The government has announced the plan to allow international students to stay in the UK for two years after graduation to enable them to have work experience and potentially stay in sponsored employment thereafter.
Sajid Javid, former Home Secretary in May’s government, tweeted that the “silly policy” of hostility to foreign students should have been reversed years ago. Jo Johnson, former universities minister, called it “success at last”. Labour welcome the move. Students rejoice and immigration practitioners give a sigh of relief. It is indeed a win-win situation for international students, for the British universities and the British economy. We hope that this is the first step in re-opening Britain to talent from across the world.
The change will apply to international students who start courses at Batchelor’s level or above in 2020, the next academic year. It remains to be seen if those who started the course earlier will benefit from the proposed changes.
It is possible that some private universities or schools with a poor track record of immigration compliance will be excluded.
There will be no restriction on the type of jobs the students will be allowed to take and no cap on the numbers.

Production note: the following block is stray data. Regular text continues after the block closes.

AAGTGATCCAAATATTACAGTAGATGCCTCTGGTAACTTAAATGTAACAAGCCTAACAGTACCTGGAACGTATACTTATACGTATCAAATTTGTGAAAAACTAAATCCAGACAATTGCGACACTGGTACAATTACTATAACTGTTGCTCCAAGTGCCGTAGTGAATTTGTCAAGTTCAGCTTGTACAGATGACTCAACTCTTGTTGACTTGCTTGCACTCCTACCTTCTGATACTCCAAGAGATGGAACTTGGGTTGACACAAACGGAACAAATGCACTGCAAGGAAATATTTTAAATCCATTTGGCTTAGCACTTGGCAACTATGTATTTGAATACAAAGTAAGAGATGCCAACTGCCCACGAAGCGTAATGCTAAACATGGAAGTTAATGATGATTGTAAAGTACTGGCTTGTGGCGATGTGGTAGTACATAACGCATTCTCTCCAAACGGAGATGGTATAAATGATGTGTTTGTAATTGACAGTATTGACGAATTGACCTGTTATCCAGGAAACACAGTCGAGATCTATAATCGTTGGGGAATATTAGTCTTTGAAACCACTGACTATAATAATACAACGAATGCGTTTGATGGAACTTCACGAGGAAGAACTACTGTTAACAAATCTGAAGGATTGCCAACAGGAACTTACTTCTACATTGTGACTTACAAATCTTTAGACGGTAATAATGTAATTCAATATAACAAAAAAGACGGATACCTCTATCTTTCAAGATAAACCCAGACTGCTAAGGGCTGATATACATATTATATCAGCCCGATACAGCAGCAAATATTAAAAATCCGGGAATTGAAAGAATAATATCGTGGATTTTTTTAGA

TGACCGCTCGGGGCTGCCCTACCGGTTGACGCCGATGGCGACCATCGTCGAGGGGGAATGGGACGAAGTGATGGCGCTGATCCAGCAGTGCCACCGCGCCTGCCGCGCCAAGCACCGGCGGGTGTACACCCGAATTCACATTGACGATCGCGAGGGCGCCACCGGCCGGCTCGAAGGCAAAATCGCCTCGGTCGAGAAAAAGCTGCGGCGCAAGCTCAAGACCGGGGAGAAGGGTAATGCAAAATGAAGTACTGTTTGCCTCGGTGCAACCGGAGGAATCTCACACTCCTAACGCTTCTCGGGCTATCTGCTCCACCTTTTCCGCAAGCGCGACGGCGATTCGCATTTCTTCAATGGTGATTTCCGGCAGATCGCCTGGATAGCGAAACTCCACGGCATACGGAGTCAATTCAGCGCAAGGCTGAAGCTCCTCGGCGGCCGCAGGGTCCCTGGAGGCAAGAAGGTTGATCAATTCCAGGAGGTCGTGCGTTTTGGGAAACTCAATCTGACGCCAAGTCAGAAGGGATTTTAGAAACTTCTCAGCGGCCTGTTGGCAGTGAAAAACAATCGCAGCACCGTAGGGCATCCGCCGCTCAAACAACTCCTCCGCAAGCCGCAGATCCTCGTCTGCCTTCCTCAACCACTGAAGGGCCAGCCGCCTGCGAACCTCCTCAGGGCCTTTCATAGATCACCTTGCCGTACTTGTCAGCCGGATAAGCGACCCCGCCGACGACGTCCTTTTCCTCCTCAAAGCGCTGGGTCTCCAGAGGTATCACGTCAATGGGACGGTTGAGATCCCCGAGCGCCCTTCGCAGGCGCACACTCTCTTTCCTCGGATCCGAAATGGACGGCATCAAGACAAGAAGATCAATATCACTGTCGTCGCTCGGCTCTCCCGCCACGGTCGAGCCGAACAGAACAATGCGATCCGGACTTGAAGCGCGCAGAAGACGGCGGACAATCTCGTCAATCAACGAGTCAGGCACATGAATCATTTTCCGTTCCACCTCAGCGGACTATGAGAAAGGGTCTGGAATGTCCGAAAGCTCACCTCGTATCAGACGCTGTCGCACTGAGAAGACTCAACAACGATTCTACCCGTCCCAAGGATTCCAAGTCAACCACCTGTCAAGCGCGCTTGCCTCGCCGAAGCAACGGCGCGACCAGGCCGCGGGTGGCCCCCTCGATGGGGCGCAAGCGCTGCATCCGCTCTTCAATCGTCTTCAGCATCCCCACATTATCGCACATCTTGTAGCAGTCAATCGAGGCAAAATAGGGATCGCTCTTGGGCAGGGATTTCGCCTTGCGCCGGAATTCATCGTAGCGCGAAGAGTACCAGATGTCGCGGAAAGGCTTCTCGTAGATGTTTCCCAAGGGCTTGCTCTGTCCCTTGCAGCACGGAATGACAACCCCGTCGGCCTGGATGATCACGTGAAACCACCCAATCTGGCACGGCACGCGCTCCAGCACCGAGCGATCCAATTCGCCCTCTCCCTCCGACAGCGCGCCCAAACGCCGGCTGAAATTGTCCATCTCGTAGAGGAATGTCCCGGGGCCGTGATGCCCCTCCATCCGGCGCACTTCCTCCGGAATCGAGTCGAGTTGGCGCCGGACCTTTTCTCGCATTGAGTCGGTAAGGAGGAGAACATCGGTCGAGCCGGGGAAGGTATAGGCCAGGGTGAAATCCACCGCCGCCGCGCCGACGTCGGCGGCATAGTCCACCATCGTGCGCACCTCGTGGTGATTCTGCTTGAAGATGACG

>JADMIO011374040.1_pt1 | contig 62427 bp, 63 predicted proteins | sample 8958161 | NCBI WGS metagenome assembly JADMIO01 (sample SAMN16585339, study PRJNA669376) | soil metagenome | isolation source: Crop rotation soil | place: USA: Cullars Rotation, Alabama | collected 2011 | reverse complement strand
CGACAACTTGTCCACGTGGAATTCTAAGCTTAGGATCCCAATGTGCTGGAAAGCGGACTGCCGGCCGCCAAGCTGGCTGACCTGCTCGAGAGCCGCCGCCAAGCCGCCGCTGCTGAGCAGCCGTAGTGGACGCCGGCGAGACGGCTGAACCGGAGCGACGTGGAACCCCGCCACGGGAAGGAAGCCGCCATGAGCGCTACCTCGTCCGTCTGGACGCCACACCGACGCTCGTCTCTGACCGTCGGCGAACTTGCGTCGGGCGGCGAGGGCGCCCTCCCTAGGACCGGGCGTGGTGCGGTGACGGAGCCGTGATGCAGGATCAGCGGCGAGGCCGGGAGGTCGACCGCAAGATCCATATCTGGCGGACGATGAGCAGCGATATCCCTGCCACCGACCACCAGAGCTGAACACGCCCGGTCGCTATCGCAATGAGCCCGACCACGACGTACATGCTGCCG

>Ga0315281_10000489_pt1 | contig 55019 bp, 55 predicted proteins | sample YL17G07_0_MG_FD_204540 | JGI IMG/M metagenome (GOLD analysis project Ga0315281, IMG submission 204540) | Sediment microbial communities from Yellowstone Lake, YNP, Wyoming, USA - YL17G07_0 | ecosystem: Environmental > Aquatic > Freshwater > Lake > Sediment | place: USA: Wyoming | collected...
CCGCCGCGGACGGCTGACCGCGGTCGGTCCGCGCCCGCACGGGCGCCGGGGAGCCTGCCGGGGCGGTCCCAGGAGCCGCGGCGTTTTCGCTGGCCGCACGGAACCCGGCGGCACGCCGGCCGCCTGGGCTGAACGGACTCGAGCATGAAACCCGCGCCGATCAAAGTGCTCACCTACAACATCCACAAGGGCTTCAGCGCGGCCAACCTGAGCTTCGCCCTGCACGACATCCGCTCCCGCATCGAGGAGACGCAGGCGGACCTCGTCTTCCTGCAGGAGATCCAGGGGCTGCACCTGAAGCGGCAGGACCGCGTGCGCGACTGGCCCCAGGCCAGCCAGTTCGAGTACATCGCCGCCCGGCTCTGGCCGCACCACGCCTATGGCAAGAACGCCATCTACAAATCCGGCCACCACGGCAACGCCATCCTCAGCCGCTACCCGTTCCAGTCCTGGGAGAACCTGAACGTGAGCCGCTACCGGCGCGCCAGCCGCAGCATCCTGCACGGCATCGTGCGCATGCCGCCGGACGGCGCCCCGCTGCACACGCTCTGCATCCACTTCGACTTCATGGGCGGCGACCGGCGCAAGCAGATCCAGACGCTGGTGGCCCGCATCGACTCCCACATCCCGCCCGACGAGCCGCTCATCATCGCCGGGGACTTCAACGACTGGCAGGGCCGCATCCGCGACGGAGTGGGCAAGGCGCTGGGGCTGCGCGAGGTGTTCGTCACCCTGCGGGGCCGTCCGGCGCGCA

It is expected that highly skilled jobs will be supported either through sponsored employment or by an alternative scheme offering a route to settlement for highly skilled people.
As an example of international collaboration in pioneering research in the UK, the Prime Minister referred to a newly launched £200m genetics project aimed at prevention, diagnosis and treatment of serious and life-threatening illnesses including cancer, diabetes, arthritis, heart diseases and dementia. There are no details of the steps taken to facilitate international collaboration, but it is expected that the announcement related to international student will not be the only improvement in the current system.